Tunisia to compensate revolution’s dead and wounded: Tunisian President

The Tunisian dinar has fallen to three-year lows and a delegation is to go to Washington this month to seek a deal with the International Monetary Fund

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TUNIS: Tunisian President Kais Saied, facing political and economic crisis and accusations he took power in a coup, announced compensation on Sunday for the families of those killed and wounded in the 2011 revolution that brought democracy to the country.

Saied last month dissolved parliament, imposing one-man rule after governing by decree since the summer. He has said he was trying to save the north African country from collapse.

The Tunisian dinar has fallen to three-year lows and a delegation is to go to Washington this month to seek a deal with the International Monetary Fund

Saied’s decree on Saturday approves compensation for the families of “martyrs” and police and army killed and wounded defending the country from what he called “terrorist attacks” in the years after the revolution that sparked the Arab uprisings around the region.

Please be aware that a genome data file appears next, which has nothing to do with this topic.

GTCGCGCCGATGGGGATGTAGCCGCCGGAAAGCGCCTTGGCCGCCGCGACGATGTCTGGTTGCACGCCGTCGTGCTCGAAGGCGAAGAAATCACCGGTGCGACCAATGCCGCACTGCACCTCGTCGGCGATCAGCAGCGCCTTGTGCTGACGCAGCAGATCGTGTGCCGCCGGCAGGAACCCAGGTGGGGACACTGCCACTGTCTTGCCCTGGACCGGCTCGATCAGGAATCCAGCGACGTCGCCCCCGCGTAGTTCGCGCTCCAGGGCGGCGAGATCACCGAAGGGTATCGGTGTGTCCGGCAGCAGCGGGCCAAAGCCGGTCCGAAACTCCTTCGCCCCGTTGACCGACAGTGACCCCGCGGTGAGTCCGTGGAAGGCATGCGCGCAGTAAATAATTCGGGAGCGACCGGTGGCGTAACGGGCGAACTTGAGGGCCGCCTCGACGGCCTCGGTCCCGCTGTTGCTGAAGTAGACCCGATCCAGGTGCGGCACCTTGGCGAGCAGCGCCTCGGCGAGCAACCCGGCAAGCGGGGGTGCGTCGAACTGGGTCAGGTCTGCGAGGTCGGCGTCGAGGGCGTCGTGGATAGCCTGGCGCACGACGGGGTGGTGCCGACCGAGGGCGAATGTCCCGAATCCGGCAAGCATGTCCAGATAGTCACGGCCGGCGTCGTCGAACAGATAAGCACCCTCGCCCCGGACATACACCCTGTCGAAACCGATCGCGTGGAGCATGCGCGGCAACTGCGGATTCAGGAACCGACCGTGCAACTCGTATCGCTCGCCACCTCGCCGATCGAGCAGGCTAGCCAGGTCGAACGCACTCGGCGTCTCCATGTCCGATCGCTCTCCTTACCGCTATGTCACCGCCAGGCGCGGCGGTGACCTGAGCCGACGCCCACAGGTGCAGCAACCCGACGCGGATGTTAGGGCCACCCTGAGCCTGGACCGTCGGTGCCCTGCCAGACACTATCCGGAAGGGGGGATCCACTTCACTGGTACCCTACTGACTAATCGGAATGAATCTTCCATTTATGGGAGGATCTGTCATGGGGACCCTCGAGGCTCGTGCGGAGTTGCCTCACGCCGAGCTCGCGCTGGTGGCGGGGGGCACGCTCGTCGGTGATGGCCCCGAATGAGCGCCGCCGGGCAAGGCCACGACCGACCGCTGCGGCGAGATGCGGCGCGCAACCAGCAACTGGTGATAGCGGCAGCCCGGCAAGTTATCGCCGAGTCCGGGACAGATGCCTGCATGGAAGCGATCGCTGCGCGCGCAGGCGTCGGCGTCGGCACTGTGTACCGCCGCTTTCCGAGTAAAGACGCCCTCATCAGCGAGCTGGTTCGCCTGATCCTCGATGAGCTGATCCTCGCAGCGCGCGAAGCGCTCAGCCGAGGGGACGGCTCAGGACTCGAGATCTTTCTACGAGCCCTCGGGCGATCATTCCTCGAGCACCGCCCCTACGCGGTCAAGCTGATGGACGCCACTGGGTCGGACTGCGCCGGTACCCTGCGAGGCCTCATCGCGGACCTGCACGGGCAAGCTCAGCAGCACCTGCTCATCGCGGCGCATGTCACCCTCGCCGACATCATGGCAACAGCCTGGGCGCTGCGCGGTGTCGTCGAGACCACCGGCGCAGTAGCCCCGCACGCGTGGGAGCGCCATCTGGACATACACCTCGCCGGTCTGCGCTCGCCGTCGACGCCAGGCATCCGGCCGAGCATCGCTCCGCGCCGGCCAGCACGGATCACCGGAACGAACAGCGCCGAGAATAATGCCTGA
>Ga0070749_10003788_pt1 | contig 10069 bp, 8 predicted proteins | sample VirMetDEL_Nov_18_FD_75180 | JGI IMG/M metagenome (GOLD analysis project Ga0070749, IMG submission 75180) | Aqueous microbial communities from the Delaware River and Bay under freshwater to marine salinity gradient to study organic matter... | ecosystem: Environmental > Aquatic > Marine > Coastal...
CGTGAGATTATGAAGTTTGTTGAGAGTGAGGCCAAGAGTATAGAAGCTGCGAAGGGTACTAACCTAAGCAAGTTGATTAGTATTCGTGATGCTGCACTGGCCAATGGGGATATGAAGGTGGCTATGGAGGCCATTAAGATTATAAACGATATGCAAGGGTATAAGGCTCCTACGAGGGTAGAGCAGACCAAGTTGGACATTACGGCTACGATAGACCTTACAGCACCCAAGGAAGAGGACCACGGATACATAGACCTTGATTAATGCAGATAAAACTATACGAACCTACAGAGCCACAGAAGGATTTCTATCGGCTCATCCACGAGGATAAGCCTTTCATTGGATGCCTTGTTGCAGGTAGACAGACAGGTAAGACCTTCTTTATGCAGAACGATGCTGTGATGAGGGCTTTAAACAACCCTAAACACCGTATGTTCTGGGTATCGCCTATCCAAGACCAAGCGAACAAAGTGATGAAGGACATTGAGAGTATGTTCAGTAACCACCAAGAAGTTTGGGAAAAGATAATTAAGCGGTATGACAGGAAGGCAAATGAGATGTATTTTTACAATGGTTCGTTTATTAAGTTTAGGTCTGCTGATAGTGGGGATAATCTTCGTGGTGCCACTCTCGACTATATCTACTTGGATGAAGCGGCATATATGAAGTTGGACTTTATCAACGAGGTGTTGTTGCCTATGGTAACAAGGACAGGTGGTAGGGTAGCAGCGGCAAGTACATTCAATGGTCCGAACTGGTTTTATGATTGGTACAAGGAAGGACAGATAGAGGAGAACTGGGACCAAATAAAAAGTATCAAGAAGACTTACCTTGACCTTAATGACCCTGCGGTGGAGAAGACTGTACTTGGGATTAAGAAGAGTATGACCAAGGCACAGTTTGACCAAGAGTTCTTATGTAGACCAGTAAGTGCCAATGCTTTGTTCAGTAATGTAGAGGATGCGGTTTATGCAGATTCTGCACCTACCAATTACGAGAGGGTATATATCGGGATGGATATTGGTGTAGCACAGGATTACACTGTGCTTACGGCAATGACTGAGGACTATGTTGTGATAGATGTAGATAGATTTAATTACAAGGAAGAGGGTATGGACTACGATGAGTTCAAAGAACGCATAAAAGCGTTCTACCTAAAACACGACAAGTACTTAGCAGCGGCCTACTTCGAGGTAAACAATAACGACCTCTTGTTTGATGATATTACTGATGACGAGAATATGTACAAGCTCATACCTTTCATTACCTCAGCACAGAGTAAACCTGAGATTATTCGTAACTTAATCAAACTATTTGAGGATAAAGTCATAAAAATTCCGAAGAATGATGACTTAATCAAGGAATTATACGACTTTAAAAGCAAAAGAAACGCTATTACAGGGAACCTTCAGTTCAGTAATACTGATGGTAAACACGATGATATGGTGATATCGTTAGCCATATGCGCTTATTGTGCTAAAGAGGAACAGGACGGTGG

Dozens of youths were killed and hundreds injured during an uprising against the rule of then-president Zine El Abidine Ben Ali in 2011.

Saied has promised to uphold rights and freedoms won in the revolution, but his critics say his actions, which also include replacing a body that guaranteed judicial independence, show he is determined to cement one-man rule. Tunisia’s foreign ministry said on Tuesday that comments by Turkish President Tayyip Erdogan on Tunisia’s leader dissolving parliament was “an unacceptable interference” in internal affairs.

On Monday, Erdogan criticized President Kais Saied’s decree dissolving parliament last week as a “smearing of democracy” and a blow to the will of the Tunisian people.

“Tunisia expresses its astonishment at the Turkish President’s statement … these comments are unacceptable,” the Ministry of Foreign Affairs said in a statement.

“Tunisia affirms its keenness on close relations with friendly countries but adheres to the independence of its decision and rejects interference in its sovereignty,” it said.

Tunisia’s political crisis intensified last week when more than half the members of parliament held an online session to revoke Saied’s decrees. Saied responded by dissolving parliament and imposing one-man rule.

Anti-terrorism police summoned the main opposition figure, Rached Ghannouchi, who is also Parliament Speaker, and other lawmakers for questioning last week.

Saied’s move was criticized at home and abroad. The US State Department expressed its deep concern while the opposition called for a protest next Sunday in Tunis.

Ghannouchi, who is the head of Islamist Ennahda party, rejected Saied’s decision to dissolve parliament and said other virtual sessions would be convened.

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